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Newbie Question> Can you use oxide powders to dye yarn?

I've tried researching this but I can't find anything on the internet to help me.  I have a large collection oxide powders that I use as colorants for various other projects (mostly ceramics and soap).  Just a very small bit goes a long way. 

Have any of you used oxides for yarn?  I have Jaquard acid dyes but I'd love to be able to use my oxides as well if I could.  They are the water soluable kind.  I have some ultra marines that are just gorgeous.

I have some bulky weight yarn that I'm itching to dye.  I want to make my yorkie a sweater (lol).


Thanks so much ladies.


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Replies to This Discussion

I can't answer your question about dye, but I found a great pattern for a dog coat, which I'm going to make for Rocky and Sunny as soon as the Swish colors I want come in. It's the Biscuit and Bones Dog Coat from Patons. You can get to it from Ravelry, but you have to sign up with Patons (no charge) to get it. One advantage is it's in several different sizes. They are between two sizes, but it looks like it should be easy to adjust. The pattern is really cute!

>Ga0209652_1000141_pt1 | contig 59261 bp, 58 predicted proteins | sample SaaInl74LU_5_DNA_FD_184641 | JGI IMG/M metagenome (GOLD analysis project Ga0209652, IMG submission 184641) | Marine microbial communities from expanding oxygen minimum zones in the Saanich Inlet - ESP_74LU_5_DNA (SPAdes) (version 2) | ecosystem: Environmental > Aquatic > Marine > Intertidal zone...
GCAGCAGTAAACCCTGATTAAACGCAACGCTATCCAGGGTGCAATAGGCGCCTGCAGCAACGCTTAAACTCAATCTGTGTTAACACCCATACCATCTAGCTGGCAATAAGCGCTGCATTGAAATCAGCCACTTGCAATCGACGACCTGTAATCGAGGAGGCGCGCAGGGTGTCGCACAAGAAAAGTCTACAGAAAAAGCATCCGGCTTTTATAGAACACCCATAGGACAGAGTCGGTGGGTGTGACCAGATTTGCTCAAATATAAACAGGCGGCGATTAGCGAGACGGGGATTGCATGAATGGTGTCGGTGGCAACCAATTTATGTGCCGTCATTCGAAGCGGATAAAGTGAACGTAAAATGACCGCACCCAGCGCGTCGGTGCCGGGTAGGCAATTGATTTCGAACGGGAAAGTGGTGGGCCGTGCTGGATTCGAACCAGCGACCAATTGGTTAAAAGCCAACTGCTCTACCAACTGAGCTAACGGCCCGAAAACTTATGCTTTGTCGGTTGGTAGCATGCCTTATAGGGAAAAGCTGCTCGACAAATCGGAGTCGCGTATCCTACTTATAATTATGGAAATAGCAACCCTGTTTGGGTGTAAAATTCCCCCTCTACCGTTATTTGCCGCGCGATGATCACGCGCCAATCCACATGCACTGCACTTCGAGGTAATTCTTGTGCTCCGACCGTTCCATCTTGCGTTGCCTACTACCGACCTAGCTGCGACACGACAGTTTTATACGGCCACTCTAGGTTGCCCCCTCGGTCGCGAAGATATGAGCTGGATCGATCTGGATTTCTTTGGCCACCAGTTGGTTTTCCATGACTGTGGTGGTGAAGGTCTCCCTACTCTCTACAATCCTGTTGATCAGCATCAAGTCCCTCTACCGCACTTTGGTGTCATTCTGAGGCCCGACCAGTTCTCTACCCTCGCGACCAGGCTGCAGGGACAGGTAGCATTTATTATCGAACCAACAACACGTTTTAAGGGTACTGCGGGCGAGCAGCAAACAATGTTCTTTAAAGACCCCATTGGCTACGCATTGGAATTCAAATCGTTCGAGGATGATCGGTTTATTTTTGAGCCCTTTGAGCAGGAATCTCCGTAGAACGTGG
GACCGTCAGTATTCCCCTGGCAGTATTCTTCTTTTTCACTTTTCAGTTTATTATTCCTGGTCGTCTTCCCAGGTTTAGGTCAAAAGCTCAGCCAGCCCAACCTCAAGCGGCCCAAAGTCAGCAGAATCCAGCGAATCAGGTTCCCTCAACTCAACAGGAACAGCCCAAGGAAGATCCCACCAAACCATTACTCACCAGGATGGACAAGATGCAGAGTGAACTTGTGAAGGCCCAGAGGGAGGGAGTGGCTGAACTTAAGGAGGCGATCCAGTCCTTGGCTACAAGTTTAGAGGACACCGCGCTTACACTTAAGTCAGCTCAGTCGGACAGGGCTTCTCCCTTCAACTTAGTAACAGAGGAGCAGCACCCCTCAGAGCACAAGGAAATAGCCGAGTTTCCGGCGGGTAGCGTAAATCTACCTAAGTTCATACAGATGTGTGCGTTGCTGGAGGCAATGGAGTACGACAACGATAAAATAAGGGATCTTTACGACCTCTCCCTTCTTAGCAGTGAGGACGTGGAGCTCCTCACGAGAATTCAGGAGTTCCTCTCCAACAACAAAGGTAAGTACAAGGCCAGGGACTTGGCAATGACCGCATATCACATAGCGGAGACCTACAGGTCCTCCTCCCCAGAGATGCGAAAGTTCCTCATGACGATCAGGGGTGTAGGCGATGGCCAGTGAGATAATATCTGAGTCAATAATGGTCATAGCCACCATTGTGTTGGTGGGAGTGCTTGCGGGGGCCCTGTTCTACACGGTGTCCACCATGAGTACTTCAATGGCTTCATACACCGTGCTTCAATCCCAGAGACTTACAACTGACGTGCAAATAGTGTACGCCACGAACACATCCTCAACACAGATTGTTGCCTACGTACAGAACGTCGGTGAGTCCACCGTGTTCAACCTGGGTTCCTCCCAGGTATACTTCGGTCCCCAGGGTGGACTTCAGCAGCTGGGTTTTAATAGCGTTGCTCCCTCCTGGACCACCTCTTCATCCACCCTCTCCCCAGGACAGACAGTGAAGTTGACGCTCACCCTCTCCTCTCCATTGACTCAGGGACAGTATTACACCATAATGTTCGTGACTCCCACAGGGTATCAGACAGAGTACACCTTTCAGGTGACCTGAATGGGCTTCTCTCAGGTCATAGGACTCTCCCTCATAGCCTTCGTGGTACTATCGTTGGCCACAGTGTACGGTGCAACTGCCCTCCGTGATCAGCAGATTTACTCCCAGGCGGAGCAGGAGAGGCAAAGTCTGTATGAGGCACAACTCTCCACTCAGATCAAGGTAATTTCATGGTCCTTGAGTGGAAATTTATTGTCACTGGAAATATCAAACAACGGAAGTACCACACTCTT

Have you checked over on Ravelry?
Bren - if you have waste yarn you can always try dyeing with your oxides and seeing if that works. I did read online that some ultramarines are pigments rather than dyes (ie. suspended, not soluable), but if yours are water soluable, might be worth a test.
Yes that's what I was thinking too.  I think I might just try it on some scrap yarn I have...that's a good idea.  I honestly was just curious.  Since I have so many, it would be nice to use them.  Thanks Christina!

I have been researching the same thing. It appears that the Japanese paint on silk with oxides. They first soak their cloth (you propbably have yarn) in soymilk. Then when it is dry, they mix their oxide powders with soymilk and paint it on. Then they let it dry and cure in a warm dry spot for a month. Then they wash it and voila it is color-fast. I haven't tried it yet, but I understand you can either make your own soymilk from soybeans or just purchase some from your grocery store.


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